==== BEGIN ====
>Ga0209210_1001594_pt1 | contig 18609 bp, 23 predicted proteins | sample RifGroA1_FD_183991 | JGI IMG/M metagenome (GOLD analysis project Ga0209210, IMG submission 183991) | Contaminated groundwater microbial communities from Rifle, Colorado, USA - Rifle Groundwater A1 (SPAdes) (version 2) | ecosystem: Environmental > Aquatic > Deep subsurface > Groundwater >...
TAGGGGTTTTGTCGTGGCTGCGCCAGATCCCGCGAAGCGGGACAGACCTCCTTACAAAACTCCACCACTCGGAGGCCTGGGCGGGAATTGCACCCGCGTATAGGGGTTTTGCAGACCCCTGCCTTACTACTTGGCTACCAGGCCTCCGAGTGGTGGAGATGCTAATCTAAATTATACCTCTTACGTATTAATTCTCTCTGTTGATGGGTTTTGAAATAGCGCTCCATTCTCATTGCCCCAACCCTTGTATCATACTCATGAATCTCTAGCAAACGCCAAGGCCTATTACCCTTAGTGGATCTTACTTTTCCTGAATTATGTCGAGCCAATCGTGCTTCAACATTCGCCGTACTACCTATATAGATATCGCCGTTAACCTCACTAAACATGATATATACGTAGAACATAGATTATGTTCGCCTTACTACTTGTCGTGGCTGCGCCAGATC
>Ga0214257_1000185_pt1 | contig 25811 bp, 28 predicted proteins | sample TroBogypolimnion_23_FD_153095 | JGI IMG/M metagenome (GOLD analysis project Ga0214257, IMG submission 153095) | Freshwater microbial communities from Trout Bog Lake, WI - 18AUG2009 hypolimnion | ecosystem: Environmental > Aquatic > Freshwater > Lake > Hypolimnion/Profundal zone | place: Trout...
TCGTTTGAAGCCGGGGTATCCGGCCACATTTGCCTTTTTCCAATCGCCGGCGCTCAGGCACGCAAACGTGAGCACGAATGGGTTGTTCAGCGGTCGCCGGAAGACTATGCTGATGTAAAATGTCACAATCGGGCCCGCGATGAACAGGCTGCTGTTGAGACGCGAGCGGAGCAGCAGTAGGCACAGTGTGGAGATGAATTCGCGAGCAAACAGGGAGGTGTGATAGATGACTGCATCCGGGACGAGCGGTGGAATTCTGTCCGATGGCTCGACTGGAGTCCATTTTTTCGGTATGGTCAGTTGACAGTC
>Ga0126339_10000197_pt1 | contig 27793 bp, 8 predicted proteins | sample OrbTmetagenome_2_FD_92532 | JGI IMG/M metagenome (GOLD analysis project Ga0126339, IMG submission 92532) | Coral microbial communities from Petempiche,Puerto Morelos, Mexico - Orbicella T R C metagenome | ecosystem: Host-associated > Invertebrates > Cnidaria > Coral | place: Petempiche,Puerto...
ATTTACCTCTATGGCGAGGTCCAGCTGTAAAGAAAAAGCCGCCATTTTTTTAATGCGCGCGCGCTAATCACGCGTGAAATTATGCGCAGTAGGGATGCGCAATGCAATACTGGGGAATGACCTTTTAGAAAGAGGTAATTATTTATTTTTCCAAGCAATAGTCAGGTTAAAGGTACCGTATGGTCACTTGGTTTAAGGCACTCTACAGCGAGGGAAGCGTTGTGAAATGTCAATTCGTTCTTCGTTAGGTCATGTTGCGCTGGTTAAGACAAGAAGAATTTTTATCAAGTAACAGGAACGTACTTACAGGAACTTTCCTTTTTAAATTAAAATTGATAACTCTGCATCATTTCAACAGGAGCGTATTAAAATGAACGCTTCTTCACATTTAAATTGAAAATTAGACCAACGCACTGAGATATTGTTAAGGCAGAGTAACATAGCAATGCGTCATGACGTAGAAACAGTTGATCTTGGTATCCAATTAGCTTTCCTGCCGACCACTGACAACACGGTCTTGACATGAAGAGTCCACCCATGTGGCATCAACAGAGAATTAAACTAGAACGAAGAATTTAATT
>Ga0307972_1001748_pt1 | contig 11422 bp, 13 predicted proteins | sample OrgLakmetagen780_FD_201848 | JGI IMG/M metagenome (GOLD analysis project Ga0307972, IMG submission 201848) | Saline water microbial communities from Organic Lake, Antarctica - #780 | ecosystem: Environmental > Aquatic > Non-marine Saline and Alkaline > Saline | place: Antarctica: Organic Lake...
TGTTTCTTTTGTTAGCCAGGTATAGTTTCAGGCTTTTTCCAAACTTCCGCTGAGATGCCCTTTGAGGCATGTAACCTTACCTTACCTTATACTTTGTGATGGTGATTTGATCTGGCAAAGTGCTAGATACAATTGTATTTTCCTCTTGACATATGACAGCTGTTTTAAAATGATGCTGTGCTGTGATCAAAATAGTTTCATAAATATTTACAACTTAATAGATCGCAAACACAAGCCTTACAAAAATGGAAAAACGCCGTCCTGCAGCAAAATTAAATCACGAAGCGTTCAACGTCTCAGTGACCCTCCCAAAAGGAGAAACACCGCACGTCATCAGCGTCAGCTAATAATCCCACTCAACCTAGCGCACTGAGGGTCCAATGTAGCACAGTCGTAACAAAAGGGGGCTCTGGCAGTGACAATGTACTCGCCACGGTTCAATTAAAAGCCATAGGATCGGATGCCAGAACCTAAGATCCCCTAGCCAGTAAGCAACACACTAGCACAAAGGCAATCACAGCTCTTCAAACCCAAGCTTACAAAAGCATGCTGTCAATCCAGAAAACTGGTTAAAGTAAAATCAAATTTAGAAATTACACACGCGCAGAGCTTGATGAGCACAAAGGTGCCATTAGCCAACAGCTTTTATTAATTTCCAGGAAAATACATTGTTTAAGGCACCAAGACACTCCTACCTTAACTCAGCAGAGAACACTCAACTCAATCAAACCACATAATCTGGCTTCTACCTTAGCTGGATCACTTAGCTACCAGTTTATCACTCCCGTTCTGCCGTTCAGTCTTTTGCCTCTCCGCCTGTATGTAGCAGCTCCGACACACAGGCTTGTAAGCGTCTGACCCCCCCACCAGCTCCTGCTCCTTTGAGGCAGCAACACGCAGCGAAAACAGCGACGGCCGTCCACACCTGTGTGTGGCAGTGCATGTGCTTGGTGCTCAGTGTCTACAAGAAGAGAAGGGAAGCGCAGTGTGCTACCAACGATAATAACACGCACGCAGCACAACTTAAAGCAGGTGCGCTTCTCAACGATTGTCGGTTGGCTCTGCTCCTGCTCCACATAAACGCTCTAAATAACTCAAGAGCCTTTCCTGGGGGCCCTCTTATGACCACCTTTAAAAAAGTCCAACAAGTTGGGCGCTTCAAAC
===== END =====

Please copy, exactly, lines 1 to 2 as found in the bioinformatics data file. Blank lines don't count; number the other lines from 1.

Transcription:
>Ga0209210_1001594_pt1 | contig 18609 bp, 23 predicted proteins | sample RifGroA1_FD_183991 | JGI IMG/M metagenome (GOLD analysis project Ga0209210, IMG submission 183991) | Contaminated groundwater microbial communities from Rifle, Colorado, USA - Rifle Groundwater A1 (SPAdes) (version 2) | ecosystem: Environmental > Aquatic > Deep subsurface > Groundwater >...
TAGGGGTTTTGTCGTGGCTGCGCCAGATCCCGCGAAGCGGGACAGACCTCCTTACAAAACTCCACCACTCGGAGGCCTGGGCGGGAATTGCACCCGCGTATAGGGGTTTTGCAGACCCCTGCCTTACTACTTGGCTACCAGGCCTCCGAGTGGTGGAGATGCTAATCTAAATTATACCTCTTACGTATTAATTCTCTCTGTTGATGGGTTTTGAAATAGCGCTCCATTCTCATTGCCCCAACCCTTGTATCATACTCATGAATCTCTAGCAAACGCCAAGGCCTATTACCCTTAGTGGATCTTACTTTTCCTGAATTATGTCGAGCCAATCGTGCTTCAACATTCGCCGTACTACCTATATAGATATCGCCGTTAACCTCACTAAACATGATATATACGTAGAACATAGATTATGTTCGCCTTACTACTTGTCGTGGCTGCGCCAGATC